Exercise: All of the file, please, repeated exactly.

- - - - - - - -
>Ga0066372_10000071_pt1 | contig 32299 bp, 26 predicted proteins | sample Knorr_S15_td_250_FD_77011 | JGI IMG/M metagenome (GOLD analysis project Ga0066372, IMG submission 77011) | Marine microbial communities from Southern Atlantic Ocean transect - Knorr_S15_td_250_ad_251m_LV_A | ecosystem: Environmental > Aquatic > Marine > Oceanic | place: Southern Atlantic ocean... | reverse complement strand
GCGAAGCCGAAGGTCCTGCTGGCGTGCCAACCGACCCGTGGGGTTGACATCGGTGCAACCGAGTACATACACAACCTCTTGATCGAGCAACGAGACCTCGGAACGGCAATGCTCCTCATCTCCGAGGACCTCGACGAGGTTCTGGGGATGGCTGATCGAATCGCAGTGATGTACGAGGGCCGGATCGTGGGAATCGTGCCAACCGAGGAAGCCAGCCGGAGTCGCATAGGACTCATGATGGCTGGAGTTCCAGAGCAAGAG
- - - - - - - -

>Ga0066372_10000071_pt1 | contig 32299 bp, 26 predicted proteins | sample Knorr_S15_td_250_FD_77011 | JGI IMG/M metagenome (GOLD analysis project Ga0066372, IMG submission 77011) | Marine microbial communities from Southern Atlantic Ocean transect - Knorr_S15_td_250_ad_251m_LV_A | ecosystem: Environmental > Aquatic > Marine > Oceanic | place: Southern Atlantic ocean... | reverse complement strand
GCGAAGCCGAAGGTCCTGCTGGCGTGCCAACCGACCCGTGGGGTTGACATCGGTGCAACCGAGTACATACACAACCTCTTGATCGAGCAACGAGACCTCGGAACGGCAATGCTCCTCATCTCCGAGGACCTCGACGAGGTTCTGGGGATGGCTGATCGAATCGCAGTGATGTACGAGGGCCGGATCGTGGGAATCGTGCCAACCGAGGAAGCCAGCCGGAGTCGCATAGGACTCATGATGGCTGGAGTTCCAGAGCAAGAG